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Schools test iPads in classrooms

Christina Pak, center left, has her students use iPads during a history lesson at Hillbrook School in Los Gatos, Calif. Also pictured are seventh-grade students Jacqueline Vaughn, from left, Curtis Lloyd and Maya Mizuki. (Gary Reyes/San Jose Mercury News/MCT)
Christina Pak, center left, has her students use iPads during a history lesson at Hillbrook School in Los Gatos, Calif. Also pictured are seventh-grade students Jacqueline Vaughn, from left, Curtis Lloyd and Maya Mizuki. (Gary Reyes/San Jose Mercury News/MCT)Read more

SAN JOSE, Calif. — Before, during and even between classes at Hillbrook School this fall, seventh-graders have been spotted on the Los Gatos, Calif., campus, sometimes burbling Spanish or Mandarin phrases into the glowing screen in their hands, other times staring into it like a looking glass.

iPads — the Apple of almost every adolescent's eye — are being provided to students at several Bay Area public and private schools this year, including Hillbrook, which claims to be the only K-8 school in America using tablet computers in class and sending them home. This has led to a lot of 12-year-olds swanning around the wooded hillside campus, talking to their iPads.

Summoning up a virtual keyboard recently, Sophie Greene quickly typed a note to herself in iCal, a calendar program, then played back an audio file in which she was speaking Spanish. "We record a conversation, e-mail it to our teacher, Senorita Kelly," she explained, "then she critiques the lesson in Spanish and sends that back to us."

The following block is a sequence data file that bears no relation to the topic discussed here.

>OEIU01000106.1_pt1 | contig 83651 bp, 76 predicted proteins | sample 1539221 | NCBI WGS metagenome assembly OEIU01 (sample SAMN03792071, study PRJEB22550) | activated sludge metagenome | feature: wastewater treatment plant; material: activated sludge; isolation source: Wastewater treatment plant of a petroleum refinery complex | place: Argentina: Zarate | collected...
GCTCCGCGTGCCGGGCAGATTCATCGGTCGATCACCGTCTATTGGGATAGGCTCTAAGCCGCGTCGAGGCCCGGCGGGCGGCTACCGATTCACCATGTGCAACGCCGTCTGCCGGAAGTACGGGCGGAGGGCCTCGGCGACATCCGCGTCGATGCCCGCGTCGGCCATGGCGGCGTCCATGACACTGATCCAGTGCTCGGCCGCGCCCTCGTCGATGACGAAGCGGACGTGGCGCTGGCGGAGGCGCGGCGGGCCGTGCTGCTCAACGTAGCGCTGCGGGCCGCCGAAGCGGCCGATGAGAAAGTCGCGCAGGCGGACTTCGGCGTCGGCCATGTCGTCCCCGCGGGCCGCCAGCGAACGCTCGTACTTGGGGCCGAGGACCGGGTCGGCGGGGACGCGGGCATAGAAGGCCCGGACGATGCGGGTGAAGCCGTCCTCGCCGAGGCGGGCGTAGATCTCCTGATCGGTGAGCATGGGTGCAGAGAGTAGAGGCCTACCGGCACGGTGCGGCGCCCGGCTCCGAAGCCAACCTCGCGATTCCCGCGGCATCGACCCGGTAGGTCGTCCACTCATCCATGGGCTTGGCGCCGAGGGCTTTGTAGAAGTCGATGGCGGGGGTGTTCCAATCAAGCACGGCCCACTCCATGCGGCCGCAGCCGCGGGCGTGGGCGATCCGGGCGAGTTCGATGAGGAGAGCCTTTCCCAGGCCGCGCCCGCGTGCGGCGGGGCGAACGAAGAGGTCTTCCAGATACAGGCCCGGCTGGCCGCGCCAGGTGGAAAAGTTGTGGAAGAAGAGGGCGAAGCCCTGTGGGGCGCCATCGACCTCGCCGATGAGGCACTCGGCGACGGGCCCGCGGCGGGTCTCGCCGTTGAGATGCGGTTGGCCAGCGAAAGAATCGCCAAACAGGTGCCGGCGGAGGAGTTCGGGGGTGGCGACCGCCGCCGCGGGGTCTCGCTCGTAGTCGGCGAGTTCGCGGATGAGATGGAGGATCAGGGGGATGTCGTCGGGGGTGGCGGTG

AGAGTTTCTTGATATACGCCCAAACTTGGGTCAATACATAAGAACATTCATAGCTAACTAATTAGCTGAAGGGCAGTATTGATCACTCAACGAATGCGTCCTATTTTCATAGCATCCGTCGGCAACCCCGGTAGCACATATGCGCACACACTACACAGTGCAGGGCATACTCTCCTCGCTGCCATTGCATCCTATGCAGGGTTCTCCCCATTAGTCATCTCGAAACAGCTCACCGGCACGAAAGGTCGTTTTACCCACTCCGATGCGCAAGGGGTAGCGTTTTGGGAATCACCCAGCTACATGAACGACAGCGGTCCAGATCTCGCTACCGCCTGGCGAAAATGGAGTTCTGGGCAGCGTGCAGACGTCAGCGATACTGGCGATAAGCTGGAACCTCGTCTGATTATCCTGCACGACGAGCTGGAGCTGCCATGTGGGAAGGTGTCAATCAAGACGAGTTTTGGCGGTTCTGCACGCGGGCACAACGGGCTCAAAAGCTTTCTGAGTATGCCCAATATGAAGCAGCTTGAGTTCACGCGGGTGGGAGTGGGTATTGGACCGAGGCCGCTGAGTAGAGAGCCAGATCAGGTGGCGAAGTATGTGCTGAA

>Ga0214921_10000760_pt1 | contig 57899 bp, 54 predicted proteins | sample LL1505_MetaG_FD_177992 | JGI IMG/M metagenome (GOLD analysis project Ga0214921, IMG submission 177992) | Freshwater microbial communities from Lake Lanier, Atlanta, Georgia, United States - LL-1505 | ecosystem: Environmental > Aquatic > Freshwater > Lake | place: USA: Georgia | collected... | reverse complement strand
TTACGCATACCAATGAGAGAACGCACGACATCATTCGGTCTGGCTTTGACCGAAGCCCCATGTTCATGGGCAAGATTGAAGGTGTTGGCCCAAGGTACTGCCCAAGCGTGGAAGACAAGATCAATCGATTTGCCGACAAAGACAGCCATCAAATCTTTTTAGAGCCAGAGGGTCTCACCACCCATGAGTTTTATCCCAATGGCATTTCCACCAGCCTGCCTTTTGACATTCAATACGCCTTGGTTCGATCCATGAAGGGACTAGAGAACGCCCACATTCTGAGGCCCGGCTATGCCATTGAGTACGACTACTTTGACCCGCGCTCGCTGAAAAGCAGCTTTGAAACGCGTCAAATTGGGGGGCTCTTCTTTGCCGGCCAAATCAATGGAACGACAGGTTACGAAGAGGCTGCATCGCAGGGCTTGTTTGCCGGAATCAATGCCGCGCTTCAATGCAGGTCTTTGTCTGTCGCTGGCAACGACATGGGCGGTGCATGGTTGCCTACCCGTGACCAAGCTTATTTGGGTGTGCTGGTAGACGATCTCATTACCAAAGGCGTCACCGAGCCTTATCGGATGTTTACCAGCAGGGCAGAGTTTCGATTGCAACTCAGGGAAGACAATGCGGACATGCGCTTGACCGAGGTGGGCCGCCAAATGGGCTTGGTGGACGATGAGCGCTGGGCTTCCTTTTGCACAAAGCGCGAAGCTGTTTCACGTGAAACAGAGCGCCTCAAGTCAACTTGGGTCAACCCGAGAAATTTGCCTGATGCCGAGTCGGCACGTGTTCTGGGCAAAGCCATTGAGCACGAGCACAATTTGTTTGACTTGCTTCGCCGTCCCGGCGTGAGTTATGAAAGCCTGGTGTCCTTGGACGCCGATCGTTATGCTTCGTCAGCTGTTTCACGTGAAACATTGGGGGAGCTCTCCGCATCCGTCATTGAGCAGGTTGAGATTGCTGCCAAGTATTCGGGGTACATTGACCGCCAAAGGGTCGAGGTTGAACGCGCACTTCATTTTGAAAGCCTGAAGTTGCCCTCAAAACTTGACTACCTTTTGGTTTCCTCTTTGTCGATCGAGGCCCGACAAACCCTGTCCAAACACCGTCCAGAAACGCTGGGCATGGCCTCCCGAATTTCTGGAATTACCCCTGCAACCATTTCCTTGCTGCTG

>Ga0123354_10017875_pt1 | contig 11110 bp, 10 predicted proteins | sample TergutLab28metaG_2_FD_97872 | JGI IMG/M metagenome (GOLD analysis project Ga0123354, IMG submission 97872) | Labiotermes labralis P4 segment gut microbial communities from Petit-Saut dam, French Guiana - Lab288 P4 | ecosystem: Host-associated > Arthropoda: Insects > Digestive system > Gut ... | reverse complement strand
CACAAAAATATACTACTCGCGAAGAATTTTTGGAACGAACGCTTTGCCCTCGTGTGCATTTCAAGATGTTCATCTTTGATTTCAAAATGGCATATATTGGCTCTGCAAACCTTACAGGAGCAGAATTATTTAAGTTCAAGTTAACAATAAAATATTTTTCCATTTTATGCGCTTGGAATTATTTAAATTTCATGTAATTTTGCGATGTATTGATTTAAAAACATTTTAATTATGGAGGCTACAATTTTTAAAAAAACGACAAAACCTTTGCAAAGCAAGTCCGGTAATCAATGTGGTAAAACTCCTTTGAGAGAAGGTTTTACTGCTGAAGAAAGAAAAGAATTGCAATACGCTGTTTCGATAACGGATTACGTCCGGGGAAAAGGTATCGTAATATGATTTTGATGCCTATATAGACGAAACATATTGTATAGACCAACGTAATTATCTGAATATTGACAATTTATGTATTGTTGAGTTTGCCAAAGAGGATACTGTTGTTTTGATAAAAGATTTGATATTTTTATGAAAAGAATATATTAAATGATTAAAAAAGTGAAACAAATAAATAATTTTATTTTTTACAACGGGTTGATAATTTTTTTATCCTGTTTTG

For the 28 seventh-graders entrusted with iPads at Hillbrook, the pictures that flash across the device's screen open a window to a wider world. The iPad allows them to take daily excursions across time and space to such exotic ports as ancient Mesopotamia and modern China.

The only drawback is that with their assignments all composed on iPads, the one excuse that no longer works for Hillbrook's seventh-graders is, "The dog ate my homework."

At Archbishop Mitty High School in San Jose — which introduced 32 iPads into the classroom this fall — the devices are used only in class. And Stanford's School of Medicine gave 92 iPads outright to its first-year students this September. At Hillbrook, which received its iPads last summer as a gift from the parents of two students, seventh-graders like Sophie slip the handheld devices into backpacks at the end of the school day. Hillbrook's program has been such a hit that it will be expanded next year to include eighth-graders.

As the high-tech tablets complete the first phase of these academic tests, the future of the iPad as an educational tool is raising questions about whether the most plugged-in technology will be remain the exclusive digital domain of the wealthiest schools.

With studies about the value of computers in the classroom indicating that results are "all over the map," according to one local educator, low-income schools aren't even sure what they might be missing.

"The achievement gap is alive and well," said Judith McGarry, Rocketship Education's director of development. "Private schools and very wealthy public school districts are absolutely going to have all sorts of resources to throw at their kids. We believe that in our society, all children need to be technologically literate."

Rocketship, the award-winning nonprofit charter school network with three San Jose schools, recently declined a donation of iPads from two large Silicon Valley companies, preferring to wait until more textbooks are published digitally.